At the close of this evidence, defendant made a motion for a directed verdict, which was denied. When finding defendant guilty as charged, the trial court noticed a discrepancy in the indictment. While the indictment described the charge as possession of a controlled substance with intent to deliver on a public way within 1,000 feet of a school, the citation to the "1,000 feet of a school" provision was missing. Instead, only the citations to possession of a controlled substance with intent to deliver, "720-570/401(c)(2)," and the automatic transfer provision transferring defendant to adult court, "720-405/5-4(7)(A)," were cited. The trial court allowed the State to change the automatic transfer citation to "705-405/5-130(2)(a)" because the previous statute had been found unconstitutional under People v. Cervantes, 189 Ill. 2d 80, 723 N.E.2d 265 (1999). Over defense objection, the trial court also allowed the State to add a citation to the indictment, "720-570/407(b)(1)," which contained the "1,000 feet of a school" provision and changed the penalty from a Class 1 to a Class X felony. The trial court found defendant guilty of possession of a controlled substance with intent to deliver on a public way within 1,000 feet of a school and sentenced him to the minimum of six years' imprisonment. After defendant's motions for a new trial and to reconsider his sentence were denied, he filed this timely appeal.
Defendant first contends that the indictment was defective because it failed to state the citation for the offense for which he was ultimately convicted, "720-570/407(b)(1)," and the trial court erred in allowing the State to amend the indictment. The State responds that the addition of the statute was merely a formal, not a substantive, change and did not prejudice defendant and, thus, the trial court properly allowed the amendment.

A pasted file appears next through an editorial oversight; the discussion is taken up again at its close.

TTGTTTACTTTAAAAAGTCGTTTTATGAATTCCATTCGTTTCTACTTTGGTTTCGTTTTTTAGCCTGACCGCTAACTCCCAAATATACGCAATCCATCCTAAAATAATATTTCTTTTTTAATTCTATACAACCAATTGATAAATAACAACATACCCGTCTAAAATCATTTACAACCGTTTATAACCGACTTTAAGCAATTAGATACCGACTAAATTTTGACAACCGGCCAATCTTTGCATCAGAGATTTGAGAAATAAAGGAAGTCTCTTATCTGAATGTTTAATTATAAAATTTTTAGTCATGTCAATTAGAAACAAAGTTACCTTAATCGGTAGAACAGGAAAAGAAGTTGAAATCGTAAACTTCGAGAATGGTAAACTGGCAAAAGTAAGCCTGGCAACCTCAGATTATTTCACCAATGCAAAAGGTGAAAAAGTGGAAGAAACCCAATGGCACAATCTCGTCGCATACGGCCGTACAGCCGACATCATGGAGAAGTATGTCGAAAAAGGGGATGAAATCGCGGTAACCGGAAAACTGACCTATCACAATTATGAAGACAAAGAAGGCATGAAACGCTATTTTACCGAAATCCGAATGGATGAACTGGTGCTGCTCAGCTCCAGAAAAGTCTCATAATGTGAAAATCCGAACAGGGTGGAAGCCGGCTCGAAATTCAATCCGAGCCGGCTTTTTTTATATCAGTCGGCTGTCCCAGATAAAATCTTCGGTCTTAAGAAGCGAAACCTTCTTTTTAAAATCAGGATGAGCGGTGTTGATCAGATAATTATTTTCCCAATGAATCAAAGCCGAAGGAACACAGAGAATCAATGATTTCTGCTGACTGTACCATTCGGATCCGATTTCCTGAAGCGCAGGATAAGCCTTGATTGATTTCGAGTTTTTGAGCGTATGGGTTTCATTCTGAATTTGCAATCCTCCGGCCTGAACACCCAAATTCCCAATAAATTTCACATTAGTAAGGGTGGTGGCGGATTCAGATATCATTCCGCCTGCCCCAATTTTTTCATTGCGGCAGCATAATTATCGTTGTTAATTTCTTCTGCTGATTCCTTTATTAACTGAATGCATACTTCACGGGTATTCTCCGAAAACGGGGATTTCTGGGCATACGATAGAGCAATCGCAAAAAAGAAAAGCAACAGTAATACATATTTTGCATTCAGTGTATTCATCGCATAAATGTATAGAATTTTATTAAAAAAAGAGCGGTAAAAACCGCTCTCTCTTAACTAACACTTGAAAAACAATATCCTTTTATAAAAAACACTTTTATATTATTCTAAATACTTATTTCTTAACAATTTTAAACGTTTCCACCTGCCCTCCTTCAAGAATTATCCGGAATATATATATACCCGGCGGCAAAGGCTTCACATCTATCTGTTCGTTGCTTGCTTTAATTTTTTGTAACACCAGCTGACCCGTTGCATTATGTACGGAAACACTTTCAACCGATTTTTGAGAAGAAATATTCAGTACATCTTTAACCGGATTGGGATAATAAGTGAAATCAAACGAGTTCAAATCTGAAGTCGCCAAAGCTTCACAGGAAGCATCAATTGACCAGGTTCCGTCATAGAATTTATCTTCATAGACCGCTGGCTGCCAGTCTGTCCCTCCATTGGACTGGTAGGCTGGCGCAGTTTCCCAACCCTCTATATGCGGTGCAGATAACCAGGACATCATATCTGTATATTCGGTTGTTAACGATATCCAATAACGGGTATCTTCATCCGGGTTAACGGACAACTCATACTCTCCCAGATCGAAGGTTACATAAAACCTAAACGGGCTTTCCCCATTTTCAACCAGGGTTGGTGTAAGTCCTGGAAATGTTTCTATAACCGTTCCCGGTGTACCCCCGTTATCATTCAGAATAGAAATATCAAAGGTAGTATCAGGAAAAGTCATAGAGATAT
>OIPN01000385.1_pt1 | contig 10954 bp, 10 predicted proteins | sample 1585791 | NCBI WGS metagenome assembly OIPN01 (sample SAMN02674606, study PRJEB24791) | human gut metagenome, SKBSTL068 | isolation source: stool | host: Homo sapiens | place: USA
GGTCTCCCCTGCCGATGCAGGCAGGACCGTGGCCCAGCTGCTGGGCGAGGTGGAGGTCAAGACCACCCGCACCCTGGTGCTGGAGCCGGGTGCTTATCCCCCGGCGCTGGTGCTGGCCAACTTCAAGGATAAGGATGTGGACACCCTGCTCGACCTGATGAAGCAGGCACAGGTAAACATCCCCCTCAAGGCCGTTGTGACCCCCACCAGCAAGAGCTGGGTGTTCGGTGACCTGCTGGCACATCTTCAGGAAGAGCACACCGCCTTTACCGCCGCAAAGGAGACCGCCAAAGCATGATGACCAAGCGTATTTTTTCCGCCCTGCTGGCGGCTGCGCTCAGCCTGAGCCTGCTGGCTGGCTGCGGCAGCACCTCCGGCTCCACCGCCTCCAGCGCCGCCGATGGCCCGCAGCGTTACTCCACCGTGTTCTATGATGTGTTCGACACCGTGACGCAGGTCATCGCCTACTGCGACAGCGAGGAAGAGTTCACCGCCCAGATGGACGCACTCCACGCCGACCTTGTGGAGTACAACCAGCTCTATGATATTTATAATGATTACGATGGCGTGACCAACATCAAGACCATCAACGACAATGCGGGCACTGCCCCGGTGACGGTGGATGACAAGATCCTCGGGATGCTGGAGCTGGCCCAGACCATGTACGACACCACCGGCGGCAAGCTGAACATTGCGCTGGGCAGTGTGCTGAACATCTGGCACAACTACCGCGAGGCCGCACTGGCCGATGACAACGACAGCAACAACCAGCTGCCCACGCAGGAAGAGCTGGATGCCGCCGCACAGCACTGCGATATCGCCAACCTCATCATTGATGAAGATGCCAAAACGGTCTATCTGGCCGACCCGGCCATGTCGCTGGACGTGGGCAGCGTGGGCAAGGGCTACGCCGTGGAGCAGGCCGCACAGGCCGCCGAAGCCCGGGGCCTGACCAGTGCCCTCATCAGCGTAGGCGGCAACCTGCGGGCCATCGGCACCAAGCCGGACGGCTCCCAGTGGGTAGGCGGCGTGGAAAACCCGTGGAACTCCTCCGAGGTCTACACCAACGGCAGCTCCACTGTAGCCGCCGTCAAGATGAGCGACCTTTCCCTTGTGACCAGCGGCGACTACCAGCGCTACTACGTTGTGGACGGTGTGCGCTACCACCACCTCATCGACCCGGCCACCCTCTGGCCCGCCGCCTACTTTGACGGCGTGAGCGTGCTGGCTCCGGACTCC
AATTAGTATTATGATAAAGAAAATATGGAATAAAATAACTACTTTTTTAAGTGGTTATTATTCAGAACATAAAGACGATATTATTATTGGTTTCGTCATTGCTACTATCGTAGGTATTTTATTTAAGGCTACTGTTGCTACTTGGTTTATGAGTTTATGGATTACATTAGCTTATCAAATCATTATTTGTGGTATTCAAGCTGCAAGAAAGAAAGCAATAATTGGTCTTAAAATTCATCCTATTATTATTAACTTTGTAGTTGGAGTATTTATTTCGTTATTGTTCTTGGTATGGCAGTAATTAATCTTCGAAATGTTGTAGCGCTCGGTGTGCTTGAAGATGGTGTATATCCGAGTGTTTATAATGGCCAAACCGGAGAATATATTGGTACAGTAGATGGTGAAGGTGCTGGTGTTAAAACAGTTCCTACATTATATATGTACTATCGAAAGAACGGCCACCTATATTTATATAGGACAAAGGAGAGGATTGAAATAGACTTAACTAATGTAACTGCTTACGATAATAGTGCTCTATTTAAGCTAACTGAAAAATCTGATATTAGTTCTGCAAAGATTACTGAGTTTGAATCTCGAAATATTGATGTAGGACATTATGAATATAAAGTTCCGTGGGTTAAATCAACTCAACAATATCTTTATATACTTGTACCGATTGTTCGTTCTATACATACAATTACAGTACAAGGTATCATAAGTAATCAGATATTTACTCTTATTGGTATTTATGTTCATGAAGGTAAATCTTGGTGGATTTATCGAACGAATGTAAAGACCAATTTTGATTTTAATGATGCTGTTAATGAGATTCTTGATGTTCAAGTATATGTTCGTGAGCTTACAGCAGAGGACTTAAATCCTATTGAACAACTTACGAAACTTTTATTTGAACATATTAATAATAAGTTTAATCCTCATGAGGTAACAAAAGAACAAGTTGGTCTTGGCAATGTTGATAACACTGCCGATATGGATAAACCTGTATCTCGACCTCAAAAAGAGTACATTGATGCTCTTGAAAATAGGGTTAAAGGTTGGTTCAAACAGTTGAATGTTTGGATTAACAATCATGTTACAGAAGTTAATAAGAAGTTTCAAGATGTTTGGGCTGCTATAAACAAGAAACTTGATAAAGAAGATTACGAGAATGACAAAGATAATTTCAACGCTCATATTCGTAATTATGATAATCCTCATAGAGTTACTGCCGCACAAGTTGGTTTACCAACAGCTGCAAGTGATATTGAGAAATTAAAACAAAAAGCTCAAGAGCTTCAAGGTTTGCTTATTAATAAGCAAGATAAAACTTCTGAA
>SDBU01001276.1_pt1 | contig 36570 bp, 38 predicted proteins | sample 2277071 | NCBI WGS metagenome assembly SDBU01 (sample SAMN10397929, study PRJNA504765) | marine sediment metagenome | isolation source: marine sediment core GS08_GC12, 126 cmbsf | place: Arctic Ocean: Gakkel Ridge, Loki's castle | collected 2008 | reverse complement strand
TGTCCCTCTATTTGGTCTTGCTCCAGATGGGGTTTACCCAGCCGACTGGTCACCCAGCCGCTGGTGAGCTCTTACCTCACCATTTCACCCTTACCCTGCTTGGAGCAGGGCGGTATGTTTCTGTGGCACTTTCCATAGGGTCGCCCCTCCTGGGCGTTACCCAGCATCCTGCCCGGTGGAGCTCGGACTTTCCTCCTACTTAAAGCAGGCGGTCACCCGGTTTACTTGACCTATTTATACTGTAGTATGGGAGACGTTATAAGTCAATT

Defendant never filed a pretrial motion to dismiss or a posttrial motion in arrest of judgment. After the trial court noticed the inconsistency in the indictment, defendant only objected to allowing the State to amend the indictment. Defendant repeated this objection in his motion for a new trial. However, defendant did not object to the sufficiency of the indictment in the trial court and raises this issue for the first time on appeal. Our standard of review, then, is whether the indictment apprised defendant of the precise offense charged with sufficient specificity to prepare his defense and allow pleading a resulting conviction as a bar to future prosecution arising out of the same conduct. People v. Thingvold, 145 Ill. 2d 441, 448, 584 N.E.2d 89, 91 (1991); People v. Gilmore, 63 Ill. 2d 23, 29, 344 N.E.2d 456, 460 (1976). We consider whether the defective indictment prejudiced defendant and whether the difference between the allegations in the indictment and the proof at trial was material and of such a character as to mislead defendant in preparing his defense. Thingvold, 145 Ill. 2d at 448, 584 N.E.2d at 91; People v. Weber, 264 Ill. App. 3d 310, 314, 636 N.E.2d 902, 905 (1994). If a defendant was sufficiently advised of the charges against him, the conviction may be sustained. Weber, 264 Ill. App. 3d at 314, 636 N.E.2d at 905. In making this determination, the reviewing court looks to the indictment and the record. People v. Maggette, 195 Ill. 2d 336, 348, 747 N.E.2d 339, 346 (2001).
Here, the indictment charged:
"[O]n or about May 11, 1999[,] at and within the County of Cook[,] Percy Edmonds committed the offense of possession of controlled substance with intent to deliver in that he, being at least 15 years of age, unlawfully and knowingly possessed with intent to deliver *** 1 gram or more but less than 15 grams of a substance containing a certain controlled substance, to wit: more than 5 grams cocaine, on a public way within 1000 feet of the real property comprising any school, regardless of the time of day ...